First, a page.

JOURNAL ARTICLE

Methylthioadenosine phosphorylase deficiency in Japanese osteosarcoma patients

Shinichi Miyazaki, Junji Nishioka, Taizou Shiraishi, Akihiko Matsumine, Atsumasa Uchida, Tsutomu Nobori
International Journal of Oncology 2007, 31 (5): 1069-76
17912432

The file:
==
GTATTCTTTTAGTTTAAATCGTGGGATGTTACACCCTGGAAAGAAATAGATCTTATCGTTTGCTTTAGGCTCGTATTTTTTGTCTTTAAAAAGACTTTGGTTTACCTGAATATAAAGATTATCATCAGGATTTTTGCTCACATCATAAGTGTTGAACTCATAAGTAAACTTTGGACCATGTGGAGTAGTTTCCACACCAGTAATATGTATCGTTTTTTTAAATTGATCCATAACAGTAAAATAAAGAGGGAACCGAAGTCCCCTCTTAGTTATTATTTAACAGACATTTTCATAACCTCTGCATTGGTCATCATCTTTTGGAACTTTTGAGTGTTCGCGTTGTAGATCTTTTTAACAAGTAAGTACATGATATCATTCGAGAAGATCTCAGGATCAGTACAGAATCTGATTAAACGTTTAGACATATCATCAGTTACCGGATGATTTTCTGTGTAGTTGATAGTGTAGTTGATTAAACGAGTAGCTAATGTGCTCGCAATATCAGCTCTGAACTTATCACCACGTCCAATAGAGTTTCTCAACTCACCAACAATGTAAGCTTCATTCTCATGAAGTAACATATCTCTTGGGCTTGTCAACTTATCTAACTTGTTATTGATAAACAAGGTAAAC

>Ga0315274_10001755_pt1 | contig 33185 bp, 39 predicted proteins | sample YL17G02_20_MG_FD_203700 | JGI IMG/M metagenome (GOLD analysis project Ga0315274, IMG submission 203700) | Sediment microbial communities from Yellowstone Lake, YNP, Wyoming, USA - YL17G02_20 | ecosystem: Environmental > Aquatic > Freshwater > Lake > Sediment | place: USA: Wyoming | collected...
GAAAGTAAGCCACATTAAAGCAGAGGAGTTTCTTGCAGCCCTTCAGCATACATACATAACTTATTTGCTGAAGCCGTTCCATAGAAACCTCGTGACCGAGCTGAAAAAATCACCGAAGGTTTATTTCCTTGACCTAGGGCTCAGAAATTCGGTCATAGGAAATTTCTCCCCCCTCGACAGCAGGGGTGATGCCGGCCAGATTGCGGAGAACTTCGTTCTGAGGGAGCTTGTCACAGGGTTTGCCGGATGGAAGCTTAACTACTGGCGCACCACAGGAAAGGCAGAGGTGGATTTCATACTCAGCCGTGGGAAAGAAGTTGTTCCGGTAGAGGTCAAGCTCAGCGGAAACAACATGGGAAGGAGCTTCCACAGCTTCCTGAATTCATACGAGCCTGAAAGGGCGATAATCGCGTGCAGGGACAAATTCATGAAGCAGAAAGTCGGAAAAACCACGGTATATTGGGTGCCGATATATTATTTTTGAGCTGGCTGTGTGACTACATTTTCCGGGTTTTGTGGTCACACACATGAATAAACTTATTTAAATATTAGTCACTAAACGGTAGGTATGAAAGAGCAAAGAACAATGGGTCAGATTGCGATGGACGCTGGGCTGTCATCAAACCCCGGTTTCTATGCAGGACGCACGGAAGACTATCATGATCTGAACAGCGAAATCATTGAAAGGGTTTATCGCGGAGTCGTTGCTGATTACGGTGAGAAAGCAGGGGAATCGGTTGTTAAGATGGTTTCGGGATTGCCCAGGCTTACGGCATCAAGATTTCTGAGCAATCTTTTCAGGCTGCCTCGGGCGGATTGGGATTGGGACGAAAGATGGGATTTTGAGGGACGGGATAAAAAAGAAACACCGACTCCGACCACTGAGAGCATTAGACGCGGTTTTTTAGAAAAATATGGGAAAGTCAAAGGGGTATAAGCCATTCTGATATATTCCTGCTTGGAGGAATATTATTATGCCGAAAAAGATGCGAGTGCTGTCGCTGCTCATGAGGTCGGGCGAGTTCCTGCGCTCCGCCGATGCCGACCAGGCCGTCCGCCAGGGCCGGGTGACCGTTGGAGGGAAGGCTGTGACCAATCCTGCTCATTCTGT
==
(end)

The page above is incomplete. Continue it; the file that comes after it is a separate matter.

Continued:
Methylthioadenosine phosphorylase (MTAP) is an important enzyme in the salvage pathway of adenosine and methionine synthesis. MTAP is ubiquitously present in all normal cells and tissues, but deficient in a variety of malignant tumors. The enzyme deficiency is caused by either MTAP gene deletion or promoter hypermethylation. We investigated MTAP expression, MTAP gene deletion and promoter abnormality in 40 primary tumor samples from Japanese osteosarcoma patients and determined the frequency of the enzyme deficiency. We also tested whether or not the enzyme deficiency can be exploited for tumor-specific chemotherapy using osteosarcoma cell lines. For MTAP expression, immunohistochemistry (IHC) and Western blotting were used. Real-time quantitative PCR assay was used for the analysis of MTAP gene deletion in fifteen osteosarcoma samples. MTAP promoter abnormality was analyzed by methylation-specific PCR. Then, the relationship between MTAP expression and sensitivity to the inhibitors of de novo AMP synthesis was confirmed in an MTAP-negative and -positive osteosarcoma cell line. The MTAP protein was negative in 11 of 40 samples (27.5%) by IHC and in 4 of 6 osteosarcoma cell lines (66.7%) by Western blot analysis. Among 40 samples, 15 were subjected to quantitative real-time PCR and promoter methylation analysis. Of 6 samples that were negative by IHC, the MTAP gene was deleted in 3 and the MTAP promoter was methylated in 2. These results indicated that MTAP deficiency was caused by MTAP gene deletion or promoter methylation in all MTAP-negative samples except one that was negative with IHC although no deletion or promoter methylation was detected. In in vitro experiments using transfectoma along with the MTAP-negative parental cell line, the MTAP-negative parental cell line was more chemosensitive to the inhibitors of de novo AMP synthesis than MTAP-positive transfectoma. MTAP deficiency frequently found in osteosarcoma can be exploited for selective chemotherapy in MTAP-negative osteosarcoma patients with the inhibitors of de novo purine synthesis.

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